Treating the Scorpene’s sting - Broadsword by Ajai Shukla - Strategy. Economics. Defence.

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Monday 29 August 2016

Treating the Scorpene’s sting

By Ajai Shukla
Business Standard, 30th Aug 16

After an Australian newspaper began publishing reams of operational and technical data last week relating to six Scorpene submarines that will begin joining the Indian Navy next year, there is grave concern in some quarters. The Scorpene’s vendor, France’s Direction des Constructions Navales Services (DCNS), told an Australian court that: “this highly valuable document causes a direct harm to DCNS and its customer”. An American admiral who was its former top submarine commander in the Pacific puts it simply: “It is never good for an opponent to have your playbook.” Yet, the Indian Navy has publicly pooh-poohed the danger and insisted optimistically that the leaked information could provide no advantage to an enemy. Only after five days of denial did the naval chief admit on Monday that the leak is of serious concern. Behind the navy’s blitheness is the logic that compromised submarines are better than no submarines at all. Having taken 17 years to nurse Project 75 (the Scorpene project) this far, the admirals worry that the leaks could endanger it now. Anyhow, submarines sunk in some future war will be someone else’s problem.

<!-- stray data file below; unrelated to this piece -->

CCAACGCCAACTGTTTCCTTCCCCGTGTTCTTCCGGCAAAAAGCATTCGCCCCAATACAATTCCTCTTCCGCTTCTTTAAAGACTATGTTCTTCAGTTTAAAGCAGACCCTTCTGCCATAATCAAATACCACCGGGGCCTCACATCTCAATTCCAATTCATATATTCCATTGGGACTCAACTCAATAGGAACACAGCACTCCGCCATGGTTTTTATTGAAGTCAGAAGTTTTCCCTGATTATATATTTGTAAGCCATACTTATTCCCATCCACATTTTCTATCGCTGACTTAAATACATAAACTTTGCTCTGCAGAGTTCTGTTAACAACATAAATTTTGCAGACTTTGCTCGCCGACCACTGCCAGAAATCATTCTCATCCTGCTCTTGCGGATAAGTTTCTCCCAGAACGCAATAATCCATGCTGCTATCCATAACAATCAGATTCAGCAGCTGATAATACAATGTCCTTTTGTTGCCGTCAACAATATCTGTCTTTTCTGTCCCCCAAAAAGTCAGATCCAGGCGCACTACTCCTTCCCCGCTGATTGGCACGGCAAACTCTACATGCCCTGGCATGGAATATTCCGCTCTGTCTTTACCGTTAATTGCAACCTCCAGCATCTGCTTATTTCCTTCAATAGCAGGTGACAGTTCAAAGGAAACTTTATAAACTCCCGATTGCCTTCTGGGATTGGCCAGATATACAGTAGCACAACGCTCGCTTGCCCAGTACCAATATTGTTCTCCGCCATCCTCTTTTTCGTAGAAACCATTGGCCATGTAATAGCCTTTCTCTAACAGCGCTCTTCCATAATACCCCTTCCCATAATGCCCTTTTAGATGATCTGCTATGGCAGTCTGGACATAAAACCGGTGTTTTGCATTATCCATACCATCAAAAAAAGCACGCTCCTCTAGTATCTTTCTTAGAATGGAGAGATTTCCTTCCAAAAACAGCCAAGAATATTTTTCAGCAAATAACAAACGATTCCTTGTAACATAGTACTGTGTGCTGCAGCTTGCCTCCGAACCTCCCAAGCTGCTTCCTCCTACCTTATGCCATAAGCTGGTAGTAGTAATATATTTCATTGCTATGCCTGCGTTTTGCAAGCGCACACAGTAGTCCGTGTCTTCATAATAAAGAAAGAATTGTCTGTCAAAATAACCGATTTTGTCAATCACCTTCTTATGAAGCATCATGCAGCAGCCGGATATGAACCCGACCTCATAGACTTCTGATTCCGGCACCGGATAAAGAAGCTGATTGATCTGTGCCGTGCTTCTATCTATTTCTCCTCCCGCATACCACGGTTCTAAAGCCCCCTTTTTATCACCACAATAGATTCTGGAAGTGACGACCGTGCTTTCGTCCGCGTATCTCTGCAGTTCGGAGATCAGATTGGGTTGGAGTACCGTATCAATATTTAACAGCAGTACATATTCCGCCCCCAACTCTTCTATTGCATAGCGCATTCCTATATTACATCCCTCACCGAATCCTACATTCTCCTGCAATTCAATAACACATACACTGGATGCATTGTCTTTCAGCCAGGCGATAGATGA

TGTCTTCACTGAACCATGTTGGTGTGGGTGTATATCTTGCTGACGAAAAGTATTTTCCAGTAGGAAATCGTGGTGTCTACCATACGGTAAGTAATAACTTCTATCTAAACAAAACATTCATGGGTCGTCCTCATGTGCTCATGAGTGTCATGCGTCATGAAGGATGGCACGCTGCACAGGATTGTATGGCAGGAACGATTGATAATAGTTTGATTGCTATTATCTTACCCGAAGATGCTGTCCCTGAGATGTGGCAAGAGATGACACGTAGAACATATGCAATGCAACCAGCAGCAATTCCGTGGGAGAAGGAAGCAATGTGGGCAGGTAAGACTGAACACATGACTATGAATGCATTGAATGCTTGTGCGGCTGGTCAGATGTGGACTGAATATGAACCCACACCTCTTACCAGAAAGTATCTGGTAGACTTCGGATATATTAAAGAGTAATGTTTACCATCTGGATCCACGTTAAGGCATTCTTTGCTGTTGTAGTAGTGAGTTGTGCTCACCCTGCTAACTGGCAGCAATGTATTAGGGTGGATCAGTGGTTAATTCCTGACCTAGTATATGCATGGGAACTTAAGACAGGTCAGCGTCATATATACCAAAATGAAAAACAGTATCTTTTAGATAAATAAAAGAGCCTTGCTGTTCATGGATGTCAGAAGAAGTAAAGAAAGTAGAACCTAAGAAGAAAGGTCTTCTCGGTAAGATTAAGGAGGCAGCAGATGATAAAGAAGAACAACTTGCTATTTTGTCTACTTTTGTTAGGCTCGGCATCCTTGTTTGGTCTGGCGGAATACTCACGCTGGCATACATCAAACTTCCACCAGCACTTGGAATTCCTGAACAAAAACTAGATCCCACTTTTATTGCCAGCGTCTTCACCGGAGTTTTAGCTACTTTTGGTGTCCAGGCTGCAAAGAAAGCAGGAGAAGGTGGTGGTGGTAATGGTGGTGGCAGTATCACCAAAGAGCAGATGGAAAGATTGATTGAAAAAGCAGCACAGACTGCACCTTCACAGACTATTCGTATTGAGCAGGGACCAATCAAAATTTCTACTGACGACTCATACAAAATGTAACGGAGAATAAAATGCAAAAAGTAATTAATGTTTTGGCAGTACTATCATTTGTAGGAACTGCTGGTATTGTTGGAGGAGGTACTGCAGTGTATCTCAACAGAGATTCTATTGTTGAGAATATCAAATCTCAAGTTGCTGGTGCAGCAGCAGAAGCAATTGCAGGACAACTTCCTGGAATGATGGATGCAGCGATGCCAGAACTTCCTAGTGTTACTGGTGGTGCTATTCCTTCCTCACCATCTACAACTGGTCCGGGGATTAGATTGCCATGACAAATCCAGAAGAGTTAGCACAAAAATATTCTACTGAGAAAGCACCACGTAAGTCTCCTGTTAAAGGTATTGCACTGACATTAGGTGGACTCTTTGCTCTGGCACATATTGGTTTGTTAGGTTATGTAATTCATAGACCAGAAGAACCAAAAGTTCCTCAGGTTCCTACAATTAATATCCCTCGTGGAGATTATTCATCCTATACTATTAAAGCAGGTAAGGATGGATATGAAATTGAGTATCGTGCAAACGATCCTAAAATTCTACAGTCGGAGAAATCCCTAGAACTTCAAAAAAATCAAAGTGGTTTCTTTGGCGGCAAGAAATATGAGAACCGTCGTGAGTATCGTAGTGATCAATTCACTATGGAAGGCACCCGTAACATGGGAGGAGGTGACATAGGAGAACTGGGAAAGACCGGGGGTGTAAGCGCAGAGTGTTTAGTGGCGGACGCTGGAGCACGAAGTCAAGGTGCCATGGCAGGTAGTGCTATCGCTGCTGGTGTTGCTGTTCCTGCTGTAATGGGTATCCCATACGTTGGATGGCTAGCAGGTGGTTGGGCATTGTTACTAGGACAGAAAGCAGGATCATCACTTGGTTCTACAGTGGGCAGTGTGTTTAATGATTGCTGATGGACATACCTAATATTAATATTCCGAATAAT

The navy must abandon this inward-looking stance since this is an international issue. The first question to ponder is: what is driving the Scorpene leaks? There are seven possible answers, some more probable than others. First, this could be an attempt to change Australia’s decision, announced in April, to award DCNS a US $38 billion contract to build 12 conventional submarines under its SEA 1000 project. The losing vendors were Japanese (Mitsubishi/Kawasaki combine) and German (ThyssenKrupp Marine Systems, or TKMS). Second, this could be Canberra’s ploy to release secrets harmless to Australia (though not to India) to pressure DCNS into lowering its price. Third, it could a foreign government stratagem (e.g. China) to scuttle Australia’s SEA 1000 project by portraying DCNS as unreliable. Fourth, it could be a dissatisfied former customer of DCNS --- e.g. Pakistan, Chile, Brazil and Malaysia, if India could be removed from the list of potential suspects. Fifth, it could be a disgruntled DCNS employee, or agent who was removed as a result of Europe’s recent emphasis on anti-corruption compliance. If this sounds far-fetched, recall that the killing of 11 DCNS engineers in Karachi by a suicide bomber in 2002 was blamed (by a DCNS-commissioned investigation) on a vengeful agent in Pakistan who was incensed that his commissions were discontinued. Since then, many more agents have been de-hired by European defence companies, presumably including DCNS. Sixth, Washington could have driven the leak to prevent sensitive American technologies (such as the combat management system, or torpedoes) from being integrated into a French submarine. Seventh, and last, a rival submarine manufacturer like TKMS could be discrediting DCNS to boost its own prospects in India’s impending Project 75I --- a multi-billion dollar project to build six conventional submarines with air-independent propulsion (AIP), which New Delhi is currently mulling.